Suffering: Growth & Acceptance

Recently the Anchoress posted an essay titled, “Suffering; the Great Leveler” that is near and dear to Cowboy Papist at present.  In sharing the truth that all in life suffer, Ms. Scalia links to a previous post of hers commenting how our society and culture lead us down the wrong path – that our happiness is tied to our control of our own “death, pain and joy.”  By traversing though life in pain and joy and doubt, we grow as human beings and in our faith in God.  Certainly all humans experience agony at times as human:

“Suffering does not bypass the rich or skip over the poor; it is not confined only to agnostics, or doled out in extra measure to saints, and because this is true inevitability, suffering may be one of the “most fair” parts of our lives.  When we cannot see that, we allow suffering to make us bitter . . .”

While suffering may be a “fair” portion of our life, it sure ain’t no walk in the park.  Ms. Scalia shares an email from a friend who describes how when one is within the throes of anguish, “Everyone gets a turn in the crucible:”

“The crucible (ordeal) is a very interesting and terrible place.  More interesting once one has been poured out of it and can look back, rather than seeing it from the inside when the fire is at its hottest.  I often feel like Daffy Duck: “I am not like most people. Pain hurts me.”  I think its because so much of our unnecessary parts, but the parts we are so used to, have to die in that crucible so that we can become more Christ and less me-myself.”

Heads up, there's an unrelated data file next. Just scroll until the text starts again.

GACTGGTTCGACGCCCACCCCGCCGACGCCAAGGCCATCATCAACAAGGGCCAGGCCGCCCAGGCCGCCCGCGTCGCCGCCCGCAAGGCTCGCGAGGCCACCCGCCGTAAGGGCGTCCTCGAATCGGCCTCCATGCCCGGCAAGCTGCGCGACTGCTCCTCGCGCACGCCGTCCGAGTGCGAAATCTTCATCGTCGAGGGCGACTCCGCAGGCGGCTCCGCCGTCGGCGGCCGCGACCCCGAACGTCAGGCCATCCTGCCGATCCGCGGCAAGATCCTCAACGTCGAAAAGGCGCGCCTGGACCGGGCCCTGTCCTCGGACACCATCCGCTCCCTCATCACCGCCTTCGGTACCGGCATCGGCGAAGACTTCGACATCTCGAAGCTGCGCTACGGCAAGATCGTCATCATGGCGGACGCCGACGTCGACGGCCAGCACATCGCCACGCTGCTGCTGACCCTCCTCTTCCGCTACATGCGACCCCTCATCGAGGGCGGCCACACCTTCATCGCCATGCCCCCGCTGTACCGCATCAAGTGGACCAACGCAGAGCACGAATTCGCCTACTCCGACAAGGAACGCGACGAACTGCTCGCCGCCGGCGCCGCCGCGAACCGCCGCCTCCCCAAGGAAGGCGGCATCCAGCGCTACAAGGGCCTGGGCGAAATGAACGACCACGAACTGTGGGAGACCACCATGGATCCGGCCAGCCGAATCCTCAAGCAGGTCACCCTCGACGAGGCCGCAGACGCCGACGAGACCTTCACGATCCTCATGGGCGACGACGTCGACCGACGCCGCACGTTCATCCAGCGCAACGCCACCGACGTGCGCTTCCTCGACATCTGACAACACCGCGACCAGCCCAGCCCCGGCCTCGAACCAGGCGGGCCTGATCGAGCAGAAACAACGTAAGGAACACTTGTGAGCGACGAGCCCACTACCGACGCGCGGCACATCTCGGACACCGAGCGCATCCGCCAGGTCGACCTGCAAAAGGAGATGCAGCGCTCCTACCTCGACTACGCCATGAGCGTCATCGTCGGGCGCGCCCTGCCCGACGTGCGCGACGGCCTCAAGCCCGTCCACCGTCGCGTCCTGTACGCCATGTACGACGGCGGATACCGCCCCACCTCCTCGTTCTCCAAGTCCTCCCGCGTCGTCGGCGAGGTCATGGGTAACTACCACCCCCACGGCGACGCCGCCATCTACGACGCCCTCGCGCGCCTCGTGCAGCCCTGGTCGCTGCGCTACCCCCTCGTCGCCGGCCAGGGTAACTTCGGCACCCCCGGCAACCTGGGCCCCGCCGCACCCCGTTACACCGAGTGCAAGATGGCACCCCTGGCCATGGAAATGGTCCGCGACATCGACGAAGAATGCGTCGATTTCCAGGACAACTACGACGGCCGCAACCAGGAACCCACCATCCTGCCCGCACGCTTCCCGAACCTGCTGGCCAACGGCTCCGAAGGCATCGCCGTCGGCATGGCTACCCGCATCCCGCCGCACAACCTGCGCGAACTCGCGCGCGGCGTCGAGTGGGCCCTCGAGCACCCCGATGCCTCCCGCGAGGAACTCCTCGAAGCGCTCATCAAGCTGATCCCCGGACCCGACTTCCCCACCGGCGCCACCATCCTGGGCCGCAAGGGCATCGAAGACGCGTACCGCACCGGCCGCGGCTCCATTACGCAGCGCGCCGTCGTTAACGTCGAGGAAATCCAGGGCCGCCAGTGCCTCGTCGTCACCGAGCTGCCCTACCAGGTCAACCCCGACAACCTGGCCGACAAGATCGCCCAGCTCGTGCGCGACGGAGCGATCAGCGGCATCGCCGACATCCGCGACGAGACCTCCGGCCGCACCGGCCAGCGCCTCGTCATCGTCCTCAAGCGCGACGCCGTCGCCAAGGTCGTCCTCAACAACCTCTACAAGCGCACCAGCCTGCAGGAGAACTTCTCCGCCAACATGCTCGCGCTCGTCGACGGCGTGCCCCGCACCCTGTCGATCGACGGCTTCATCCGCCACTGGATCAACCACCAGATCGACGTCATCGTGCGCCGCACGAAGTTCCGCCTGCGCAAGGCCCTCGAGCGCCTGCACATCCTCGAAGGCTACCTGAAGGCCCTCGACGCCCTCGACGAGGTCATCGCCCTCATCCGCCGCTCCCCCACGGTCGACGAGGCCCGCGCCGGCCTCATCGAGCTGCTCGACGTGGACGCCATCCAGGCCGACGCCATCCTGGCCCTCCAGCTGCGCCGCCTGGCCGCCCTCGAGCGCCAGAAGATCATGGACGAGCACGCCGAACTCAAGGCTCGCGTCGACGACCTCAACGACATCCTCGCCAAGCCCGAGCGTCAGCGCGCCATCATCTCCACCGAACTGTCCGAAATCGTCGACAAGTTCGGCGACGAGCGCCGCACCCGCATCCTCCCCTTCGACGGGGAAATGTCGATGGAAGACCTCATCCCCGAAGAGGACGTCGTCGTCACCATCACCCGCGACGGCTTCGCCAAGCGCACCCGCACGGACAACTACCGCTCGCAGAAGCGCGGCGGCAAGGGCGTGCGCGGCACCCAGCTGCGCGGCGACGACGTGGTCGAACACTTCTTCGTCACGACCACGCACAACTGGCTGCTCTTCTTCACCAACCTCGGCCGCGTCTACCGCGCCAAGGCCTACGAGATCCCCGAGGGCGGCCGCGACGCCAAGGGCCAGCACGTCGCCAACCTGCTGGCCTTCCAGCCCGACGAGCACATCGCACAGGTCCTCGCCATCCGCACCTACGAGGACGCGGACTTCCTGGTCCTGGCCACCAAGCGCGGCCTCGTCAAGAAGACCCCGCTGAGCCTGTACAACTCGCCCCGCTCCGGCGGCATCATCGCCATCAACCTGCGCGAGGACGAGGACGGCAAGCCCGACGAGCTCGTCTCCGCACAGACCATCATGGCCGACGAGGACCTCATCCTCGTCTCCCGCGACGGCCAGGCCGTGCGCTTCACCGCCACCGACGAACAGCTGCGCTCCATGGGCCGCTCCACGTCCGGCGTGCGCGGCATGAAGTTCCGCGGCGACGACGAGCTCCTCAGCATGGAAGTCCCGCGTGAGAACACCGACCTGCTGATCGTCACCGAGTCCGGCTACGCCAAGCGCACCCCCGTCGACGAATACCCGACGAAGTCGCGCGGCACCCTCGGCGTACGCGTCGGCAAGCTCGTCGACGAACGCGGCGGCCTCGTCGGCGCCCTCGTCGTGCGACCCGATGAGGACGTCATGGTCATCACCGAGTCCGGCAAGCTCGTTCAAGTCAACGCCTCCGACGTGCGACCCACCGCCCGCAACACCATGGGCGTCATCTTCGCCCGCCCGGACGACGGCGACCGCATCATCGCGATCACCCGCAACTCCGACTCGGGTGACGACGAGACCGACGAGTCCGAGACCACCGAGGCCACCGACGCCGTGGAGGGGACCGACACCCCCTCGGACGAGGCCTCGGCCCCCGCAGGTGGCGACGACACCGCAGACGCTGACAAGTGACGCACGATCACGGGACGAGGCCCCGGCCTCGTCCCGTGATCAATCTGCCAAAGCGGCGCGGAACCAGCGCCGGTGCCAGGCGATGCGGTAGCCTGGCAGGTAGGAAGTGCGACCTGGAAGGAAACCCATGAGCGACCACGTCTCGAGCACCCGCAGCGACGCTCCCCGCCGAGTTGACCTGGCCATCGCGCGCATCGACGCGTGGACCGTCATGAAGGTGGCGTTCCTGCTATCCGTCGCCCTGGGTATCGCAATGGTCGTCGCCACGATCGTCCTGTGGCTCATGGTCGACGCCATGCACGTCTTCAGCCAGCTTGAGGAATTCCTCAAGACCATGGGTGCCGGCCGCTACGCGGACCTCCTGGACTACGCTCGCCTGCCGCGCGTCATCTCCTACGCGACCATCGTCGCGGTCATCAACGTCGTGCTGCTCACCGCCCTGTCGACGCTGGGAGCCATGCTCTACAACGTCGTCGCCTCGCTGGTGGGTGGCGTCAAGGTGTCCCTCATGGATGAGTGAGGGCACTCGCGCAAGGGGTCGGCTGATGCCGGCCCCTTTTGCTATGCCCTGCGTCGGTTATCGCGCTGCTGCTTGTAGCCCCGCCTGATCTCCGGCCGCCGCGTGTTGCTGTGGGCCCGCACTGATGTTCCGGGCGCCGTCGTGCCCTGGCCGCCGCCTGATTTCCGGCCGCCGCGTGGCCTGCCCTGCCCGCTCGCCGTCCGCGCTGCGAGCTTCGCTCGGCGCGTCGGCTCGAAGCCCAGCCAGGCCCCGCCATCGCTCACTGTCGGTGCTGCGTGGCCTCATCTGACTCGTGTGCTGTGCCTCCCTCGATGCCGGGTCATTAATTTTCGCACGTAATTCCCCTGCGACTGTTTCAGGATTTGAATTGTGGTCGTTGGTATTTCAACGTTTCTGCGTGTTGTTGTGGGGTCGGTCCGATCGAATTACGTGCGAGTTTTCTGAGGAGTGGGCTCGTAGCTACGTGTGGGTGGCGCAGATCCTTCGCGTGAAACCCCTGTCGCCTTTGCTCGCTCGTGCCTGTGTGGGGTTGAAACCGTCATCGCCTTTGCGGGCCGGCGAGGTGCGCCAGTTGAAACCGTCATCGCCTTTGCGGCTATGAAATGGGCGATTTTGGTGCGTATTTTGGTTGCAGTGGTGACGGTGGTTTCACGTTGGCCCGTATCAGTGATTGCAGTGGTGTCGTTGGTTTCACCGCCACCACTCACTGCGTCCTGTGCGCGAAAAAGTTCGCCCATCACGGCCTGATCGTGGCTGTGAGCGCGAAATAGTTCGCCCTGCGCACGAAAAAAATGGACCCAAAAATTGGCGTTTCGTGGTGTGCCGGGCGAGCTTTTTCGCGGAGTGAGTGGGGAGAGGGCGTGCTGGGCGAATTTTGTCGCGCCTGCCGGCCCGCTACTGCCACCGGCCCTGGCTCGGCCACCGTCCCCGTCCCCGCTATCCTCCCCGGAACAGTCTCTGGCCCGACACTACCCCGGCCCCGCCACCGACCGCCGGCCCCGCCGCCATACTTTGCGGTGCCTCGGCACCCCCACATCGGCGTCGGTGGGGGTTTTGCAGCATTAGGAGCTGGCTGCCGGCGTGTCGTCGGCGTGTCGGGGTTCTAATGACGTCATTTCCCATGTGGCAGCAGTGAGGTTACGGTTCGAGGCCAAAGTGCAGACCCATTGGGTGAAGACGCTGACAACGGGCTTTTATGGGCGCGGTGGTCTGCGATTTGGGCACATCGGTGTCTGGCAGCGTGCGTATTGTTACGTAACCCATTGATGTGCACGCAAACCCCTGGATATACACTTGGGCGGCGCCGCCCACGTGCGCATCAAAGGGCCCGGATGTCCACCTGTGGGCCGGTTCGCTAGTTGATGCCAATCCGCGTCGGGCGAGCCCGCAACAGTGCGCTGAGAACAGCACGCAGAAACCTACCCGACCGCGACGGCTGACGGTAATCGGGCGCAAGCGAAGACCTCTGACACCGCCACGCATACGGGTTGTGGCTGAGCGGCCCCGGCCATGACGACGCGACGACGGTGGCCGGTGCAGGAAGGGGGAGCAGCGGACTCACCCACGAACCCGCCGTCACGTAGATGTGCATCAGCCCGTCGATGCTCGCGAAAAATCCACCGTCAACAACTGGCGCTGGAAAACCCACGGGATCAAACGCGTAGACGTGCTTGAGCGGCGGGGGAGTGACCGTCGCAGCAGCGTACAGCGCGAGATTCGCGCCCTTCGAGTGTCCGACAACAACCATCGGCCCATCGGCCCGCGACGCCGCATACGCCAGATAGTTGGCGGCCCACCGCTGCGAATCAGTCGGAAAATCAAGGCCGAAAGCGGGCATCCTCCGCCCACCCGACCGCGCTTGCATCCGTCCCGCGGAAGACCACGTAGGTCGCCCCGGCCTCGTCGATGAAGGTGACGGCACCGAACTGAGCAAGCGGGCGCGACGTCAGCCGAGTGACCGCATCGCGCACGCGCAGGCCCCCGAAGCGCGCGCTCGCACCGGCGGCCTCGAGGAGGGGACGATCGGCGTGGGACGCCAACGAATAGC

Ms. Scalia concludes:

“If suffering will come to us all, then we either admit it into the fullness of our lives, and find joy, or we push it away, and remain incomplete.”

With our country slowly ebbing its way out of this difficult recession, Cowboy Papist is sad to admit to being one of the thousands currently unemployed.  While here at the ranch we do keep busy, it doesn’t make living on bacon and beans any easier, nor does the enforced sabbatical offer any kind of satisfaction.  Cowboy Papist has grown closer to God during this ordeal, much nearer than considered possible when unemployment became our reality.

Yet suffering we are; in a loss of direction, financial stability, security from emergencies, psychological, professional maintenance, etc.  The savings are gone, and there’s hardly enough funds to pay the rent, utilities, and some auto insurance – with any left over for beans and bacon.  Most difficult is seeing how our unemployment imposes suffering on those we love, while Herself always accedes to these difficulties with firm trust in God, setting an incredible example for our family and friends.

The end of this ordeal, this suffering, is just a job away; but the pain of being inside of it is only allied by prayer and the sacraments.  Cowboy Papist knows we should put all our trust in God; but like many things in life, that’s difficult to do.  But from within this suffering, we do experience joy where it once was obscure; in the love of our spouse and her laughter, in the pleasure of quiet in the country, with the companionship of our horses and dogs.

The vocation of husband and father is tremendously difficult to perform when out of work, when pride of self is mandatory to landing another position.  We pray that we have the courage and strength to see it through to our next opportunity.  Without prayer, the sacraments, and our Church our suffering would be near impossible.  We’re thankful to God for this suffering – accept it willingly – and pray that what causes our distress will bring us closer to Him and His grace.  Vivat Jesus!

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